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Right mindset: At Evonik, technical safety alone isn’t enough.
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The Group-wide accident figures at Evonik Industries speak for themselves. Statistically speaking, in 2000 there were eight accidents involving lost work time per million working hours, but in 2014 there were only 1.2 accidents in this category. That represents a decrease of 85 percent. Nonetheless, Evonik doesn't intend to rest on these laurels. "If we were to slacken our efforts, there's a high probability that our accident figures would rise again very quickly," says Dr. Rainer Kohlen, the Head of Occupational and Plant Safety at Evonik.
That's because this success has not been a coincidence. In recent decades, Evonik has energetically promoted safety precautions in its employees' daily work worldwide, first in the area of technology and then at the organizational level. "We've now reached the point where we have to influence the employees’ behavior in order to prevent future accidents," explains Kohlen. After all, he points out, today between 70 and 80 percent of all accidents are ultimately due to human error. Accordingly, it will be difficult to make further progress without strengthening the safety consciousness of employees and managers alike.
This is why Evonik developed a new set of Group-wide guiding principles for safety and introduced them in 2014. Practical principles for all employees' behavior in the workplace were derived from these guidelines. The team of occupational safety experts proceeded systematically and included the workforce in their activities from the very start. In workshops organized all over the world, employees from all units met in groups representing all functions and positions in order to describe and analyze their personal experiences with safe and unsafe behavior.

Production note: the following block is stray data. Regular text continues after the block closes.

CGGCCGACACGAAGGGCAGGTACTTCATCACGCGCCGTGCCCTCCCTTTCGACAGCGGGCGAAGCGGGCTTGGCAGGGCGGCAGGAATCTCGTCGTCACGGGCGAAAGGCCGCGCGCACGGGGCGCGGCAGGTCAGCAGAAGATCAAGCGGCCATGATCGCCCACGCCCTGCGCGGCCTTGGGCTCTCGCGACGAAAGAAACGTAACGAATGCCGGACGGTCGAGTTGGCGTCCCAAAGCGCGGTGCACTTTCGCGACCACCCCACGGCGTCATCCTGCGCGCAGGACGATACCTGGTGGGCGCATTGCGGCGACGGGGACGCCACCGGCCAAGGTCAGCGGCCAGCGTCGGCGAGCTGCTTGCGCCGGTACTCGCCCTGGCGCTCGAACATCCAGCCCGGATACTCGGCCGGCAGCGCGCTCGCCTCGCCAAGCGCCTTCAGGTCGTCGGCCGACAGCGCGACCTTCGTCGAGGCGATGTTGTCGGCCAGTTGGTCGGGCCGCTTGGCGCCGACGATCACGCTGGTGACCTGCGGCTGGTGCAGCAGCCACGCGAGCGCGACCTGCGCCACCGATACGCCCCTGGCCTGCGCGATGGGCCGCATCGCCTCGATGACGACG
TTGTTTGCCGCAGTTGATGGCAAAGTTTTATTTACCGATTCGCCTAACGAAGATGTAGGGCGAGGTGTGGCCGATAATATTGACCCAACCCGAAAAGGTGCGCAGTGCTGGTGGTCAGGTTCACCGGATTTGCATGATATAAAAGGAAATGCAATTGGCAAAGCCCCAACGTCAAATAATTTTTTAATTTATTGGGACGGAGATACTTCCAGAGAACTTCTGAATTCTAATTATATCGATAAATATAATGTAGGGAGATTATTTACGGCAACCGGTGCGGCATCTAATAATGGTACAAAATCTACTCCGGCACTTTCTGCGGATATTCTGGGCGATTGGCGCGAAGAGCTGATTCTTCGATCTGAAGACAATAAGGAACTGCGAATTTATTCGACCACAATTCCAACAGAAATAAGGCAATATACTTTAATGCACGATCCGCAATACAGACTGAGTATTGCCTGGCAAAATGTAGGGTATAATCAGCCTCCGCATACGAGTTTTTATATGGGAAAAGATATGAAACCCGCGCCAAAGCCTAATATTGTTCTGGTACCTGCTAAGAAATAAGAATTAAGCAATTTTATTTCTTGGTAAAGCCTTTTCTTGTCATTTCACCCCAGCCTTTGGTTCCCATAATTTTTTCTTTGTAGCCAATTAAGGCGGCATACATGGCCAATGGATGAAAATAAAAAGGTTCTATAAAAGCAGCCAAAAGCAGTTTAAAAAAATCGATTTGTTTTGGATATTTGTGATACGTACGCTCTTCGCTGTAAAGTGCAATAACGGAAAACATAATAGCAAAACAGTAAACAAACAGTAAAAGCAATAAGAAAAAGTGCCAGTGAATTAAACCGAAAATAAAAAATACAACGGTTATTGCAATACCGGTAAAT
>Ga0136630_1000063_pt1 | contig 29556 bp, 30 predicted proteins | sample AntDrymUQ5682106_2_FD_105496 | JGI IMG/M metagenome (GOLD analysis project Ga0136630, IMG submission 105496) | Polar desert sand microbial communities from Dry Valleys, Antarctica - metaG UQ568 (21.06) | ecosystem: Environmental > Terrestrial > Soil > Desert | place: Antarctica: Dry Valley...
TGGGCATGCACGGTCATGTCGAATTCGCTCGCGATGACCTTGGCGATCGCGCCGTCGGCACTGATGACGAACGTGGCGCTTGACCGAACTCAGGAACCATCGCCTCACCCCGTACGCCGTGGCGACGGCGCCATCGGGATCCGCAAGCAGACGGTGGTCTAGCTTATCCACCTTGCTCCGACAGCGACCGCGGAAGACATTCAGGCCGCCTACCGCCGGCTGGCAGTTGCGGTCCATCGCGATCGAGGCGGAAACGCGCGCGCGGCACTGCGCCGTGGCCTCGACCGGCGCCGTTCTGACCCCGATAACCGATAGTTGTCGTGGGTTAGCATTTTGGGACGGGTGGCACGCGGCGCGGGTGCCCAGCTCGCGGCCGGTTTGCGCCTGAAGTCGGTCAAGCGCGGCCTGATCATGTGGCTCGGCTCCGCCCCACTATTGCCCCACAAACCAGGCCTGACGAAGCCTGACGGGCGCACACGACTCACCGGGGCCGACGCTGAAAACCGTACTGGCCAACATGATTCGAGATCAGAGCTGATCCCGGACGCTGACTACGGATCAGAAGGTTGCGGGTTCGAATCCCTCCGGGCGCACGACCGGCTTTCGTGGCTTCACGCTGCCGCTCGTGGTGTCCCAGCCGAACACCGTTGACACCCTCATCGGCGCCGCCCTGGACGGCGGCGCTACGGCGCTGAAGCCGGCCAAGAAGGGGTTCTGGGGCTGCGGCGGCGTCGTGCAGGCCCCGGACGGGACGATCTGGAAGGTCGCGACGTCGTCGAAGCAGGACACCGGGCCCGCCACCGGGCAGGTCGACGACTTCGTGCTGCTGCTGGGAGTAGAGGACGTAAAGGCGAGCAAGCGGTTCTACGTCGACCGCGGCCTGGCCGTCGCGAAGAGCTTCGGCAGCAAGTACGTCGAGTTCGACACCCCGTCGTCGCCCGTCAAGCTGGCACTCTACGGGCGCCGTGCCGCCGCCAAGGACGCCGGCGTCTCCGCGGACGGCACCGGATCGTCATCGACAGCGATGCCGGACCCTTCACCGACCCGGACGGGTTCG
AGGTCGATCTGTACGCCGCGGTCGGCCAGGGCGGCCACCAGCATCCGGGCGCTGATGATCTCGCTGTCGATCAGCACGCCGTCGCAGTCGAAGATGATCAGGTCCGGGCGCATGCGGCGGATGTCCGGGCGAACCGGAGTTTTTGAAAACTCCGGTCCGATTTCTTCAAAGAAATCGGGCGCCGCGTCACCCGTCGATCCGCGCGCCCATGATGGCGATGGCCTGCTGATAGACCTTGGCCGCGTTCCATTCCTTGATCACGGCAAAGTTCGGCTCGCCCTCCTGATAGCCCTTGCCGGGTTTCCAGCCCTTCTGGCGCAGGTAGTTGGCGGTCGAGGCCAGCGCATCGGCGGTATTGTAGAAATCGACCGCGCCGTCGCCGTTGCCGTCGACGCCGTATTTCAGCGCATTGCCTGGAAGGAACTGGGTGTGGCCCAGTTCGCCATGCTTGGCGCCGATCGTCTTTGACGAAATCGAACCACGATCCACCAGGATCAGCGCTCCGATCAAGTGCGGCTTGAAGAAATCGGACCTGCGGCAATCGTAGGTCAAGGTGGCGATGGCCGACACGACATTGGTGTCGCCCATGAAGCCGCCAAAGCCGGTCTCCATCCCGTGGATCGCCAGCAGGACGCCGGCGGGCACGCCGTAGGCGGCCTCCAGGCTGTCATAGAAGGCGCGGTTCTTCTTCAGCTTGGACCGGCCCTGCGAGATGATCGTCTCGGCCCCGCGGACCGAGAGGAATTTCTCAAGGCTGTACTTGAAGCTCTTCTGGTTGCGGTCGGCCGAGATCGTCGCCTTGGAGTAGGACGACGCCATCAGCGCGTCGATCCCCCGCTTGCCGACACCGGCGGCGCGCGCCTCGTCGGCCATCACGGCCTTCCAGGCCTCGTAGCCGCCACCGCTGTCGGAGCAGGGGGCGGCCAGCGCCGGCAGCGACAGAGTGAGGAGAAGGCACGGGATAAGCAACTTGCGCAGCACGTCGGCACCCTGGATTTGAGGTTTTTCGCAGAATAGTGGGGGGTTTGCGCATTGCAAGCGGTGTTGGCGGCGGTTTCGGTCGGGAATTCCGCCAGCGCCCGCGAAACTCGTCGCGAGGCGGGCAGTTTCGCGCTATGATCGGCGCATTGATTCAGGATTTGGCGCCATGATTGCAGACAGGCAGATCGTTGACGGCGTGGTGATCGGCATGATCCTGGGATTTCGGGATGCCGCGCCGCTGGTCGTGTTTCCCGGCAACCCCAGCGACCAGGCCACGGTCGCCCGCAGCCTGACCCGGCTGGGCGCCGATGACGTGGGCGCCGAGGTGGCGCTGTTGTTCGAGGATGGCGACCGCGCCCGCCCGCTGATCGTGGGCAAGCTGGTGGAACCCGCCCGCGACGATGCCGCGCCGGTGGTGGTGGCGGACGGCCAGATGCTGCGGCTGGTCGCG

"We compiled their ideas into a set of principles of behavior, which now form the basis of an active culture of safety at our Group," says Kohlen. "These principles are expressed in a list of things that absolutely must be done and a list of things to avoid. These lists apply to all of our employees." A vivid presentation format is helping to firmly establish these basic principles in daily work and in the employees' minds. "A culture of safety is all about having the right mindset," Kohlen explains. Special campaigns and events are helping to foster this culture. The Group strongly urges employees to copy safe behavior. Successful campaigns and improvements are collected and passed on. A monthly newsletter focuses on current safety measures and derives lessons from any accidents that may have recently occurred.
Employees are also encouraged to report and investigate near-misses. The lessons learned from them help to prevent actual accidents. The Group also wants all of its employees to be aware of the risks harbored by their work environment and to deal responsibly with them. Employees who find potential accident sources are obligated to actively deal with them before their colleagues are exposed to danger. The same applies to anyone who sees a supervisor acting in an unsafe manner.
"It’s important for employees to honestly examine their own behavior and to actively include their management Teams," says Kohlen. Evonik is putting special emphasis on the latter requirement. After all, it’s the managers who are responsible for creating a culture in which safety, and not key business performance indicators, is clearly the paramount issue at every meeting and in every project.